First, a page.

In rheumatoid arthritis, even with good inflammatory control, there are often episodes of increased inflammation (flare), which may prompt change in medication. However, there is no international definition of flare from either clinician or patient perspective. Whilst little is known about how professionals judge flare, even less is known about the patient experience, yet it may be an important indicator of increasing inflammation, may prompt a request for help, and may be an important way of exploring efficacy of new medications.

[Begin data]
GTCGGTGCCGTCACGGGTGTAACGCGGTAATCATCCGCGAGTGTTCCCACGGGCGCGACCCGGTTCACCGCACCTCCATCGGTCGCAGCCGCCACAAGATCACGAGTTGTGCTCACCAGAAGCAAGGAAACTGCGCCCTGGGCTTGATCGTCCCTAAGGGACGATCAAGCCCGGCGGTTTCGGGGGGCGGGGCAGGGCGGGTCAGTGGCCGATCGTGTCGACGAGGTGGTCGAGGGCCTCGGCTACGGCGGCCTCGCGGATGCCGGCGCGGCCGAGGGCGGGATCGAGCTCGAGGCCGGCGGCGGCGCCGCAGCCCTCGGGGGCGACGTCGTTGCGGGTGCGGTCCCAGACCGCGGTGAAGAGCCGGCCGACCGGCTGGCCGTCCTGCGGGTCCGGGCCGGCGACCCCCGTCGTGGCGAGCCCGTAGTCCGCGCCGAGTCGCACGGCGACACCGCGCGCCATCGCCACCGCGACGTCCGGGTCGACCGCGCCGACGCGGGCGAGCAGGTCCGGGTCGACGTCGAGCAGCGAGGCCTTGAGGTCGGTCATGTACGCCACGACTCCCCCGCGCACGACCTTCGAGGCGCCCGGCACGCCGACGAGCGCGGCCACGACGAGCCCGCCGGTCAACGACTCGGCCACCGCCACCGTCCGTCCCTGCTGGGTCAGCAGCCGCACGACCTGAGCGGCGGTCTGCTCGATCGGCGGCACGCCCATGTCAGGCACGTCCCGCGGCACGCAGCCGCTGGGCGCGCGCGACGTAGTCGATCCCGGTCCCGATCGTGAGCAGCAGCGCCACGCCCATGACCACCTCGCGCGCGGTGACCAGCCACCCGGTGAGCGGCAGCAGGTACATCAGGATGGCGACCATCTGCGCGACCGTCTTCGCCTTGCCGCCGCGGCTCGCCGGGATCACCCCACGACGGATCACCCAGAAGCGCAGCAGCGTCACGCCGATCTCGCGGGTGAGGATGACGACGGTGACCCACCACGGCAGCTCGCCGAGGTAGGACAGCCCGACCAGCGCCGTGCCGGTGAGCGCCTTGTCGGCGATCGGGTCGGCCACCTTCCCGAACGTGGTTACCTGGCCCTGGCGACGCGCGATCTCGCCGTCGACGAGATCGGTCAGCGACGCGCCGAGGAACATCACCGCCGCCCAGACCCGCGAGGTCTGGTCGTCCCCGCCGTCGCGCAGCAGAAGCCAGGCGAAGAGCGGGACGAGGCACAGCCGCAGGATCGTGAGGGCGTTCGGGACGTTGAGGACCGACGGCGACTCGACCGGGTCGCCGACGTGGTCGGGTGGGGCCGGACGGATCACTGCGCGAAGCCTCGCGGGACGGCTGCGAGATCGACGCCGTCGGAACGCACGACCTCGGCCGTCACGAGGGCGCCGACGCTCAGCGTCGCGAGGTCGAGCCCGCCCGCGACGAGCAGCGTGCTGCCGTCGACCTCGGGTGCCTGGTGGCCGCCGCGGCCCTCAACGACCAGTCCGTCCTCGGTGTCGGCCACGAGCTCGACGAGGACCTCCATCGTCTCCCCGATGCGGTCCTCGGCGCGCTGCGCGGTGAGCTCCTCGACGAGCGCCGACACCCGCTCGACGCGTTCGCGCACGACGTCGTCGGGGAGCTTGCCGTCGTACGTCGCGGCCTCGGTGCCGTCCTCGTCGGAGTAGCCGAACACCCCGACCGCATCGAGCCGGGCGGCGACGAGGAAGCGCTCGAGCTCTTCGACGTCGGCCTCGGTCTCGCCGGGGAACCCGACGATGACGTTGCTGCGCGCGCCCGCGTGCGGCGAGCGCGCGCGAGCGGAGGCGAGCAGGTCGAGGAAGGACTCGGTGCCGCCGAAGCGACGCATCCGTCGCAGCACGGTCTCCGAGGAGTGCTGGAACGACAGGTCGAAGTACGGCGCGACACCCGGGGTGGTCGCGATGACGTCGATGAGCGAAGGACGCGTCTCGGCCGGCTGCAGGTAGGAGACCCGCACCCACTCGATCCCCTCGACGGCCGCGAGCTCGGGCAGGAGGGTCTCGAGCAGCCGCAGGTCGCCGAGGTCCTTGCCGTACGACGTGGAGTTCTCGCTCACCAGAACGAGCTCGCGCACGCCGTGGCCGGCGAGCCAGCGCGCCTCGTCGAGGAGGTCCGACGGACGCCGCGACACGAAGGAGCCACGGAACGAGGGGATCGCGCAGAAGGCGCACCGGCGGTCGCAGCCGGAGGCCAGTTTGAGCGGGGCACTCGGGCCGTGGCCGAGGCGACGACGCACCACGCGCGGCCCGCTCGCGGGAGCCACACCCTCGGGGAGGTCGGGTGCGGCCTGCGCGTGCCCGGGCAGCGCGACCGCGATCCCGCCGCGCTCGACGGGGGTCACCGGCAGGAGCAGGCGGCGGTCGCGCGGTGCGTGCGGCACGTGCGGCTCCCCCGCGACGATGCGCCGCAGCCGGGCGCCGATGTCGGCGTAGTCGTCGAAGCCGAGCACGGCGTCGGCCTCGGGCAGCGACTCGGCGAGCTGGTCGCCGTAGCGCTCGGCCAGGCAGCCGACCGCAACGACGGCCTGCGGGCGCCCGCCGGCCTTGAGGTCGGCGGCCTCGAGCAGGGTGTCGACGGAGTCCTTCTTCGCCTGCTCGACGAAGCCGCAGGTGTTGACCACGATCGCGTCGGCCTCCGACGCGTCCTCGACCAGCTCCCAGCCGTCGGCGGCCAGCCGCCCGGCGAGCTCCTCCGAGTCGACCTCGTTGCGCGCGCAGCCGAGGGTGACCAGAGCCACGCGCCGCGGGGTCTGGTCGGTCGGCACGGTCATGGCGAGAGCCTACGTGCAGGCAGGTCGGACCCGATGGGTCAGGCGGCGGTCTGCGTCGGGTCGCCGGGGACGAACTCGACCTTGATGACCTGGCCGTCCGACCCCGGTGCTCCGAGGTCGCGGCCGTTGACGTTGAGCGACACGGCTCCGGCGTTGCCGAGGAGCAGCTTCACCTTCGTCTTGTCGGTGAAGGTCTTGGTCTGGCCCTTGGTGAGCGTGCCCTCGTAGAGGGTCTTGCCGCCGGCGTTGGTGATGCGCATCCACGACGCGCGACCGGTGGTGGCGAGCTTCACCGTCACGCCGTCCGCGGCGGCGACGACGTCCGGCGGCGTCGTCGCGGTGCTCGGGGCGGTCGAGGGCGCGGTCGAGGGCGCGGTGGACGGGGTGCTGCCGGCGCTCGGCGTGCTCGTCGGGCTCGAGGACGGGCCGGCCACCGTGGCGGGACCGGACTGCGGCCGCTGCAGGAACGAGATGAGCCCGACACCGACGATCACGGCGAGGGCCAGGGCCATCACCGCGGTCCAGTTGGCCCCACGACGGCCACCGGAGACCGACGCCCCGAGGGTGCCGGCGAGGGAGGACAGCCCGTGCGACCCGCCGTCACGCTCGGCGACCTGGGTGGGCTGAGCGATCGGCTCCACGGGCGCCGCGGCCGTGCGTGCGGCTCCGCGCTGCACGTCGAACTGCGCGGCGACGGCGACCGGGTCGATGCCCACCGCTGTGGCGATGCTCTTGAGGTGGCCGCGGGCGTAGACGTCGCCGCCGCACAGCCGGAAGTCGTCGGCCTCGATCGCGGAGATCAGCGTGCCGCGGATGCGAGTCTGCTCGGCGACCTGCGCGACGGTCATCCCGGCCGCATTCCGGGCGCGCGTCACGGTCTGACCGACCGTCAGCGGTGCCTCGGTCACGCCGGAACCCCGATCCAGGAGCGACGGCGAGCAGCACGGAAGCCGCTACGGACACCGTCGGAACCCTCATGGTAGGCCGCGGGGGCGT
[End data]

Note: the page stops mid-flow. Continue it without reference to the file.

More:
This lecture will present the findings of an international study to explore the patient perspective of flare. The qualitative study was conducted across 5 countries, seeking to understand the patient perspective of flare, how and at what point they make a decision to seek help, whether there is an early warning that predicts flare, and how they manage flare. We also sought to examine the terminology used and how they might prefer a patient measure to be designed to capture flare.
The patient perspective on flare, which will be presented, demonstrated much wider concepts than the traditional variables of painful, swollen joints (for example “I feel like a tractor has run over me”). Capturing this perspective has informed our thinking around the measurement of flare,enabling a merger of patient expertise with professional expertise.
Disclosure of Interest None declared
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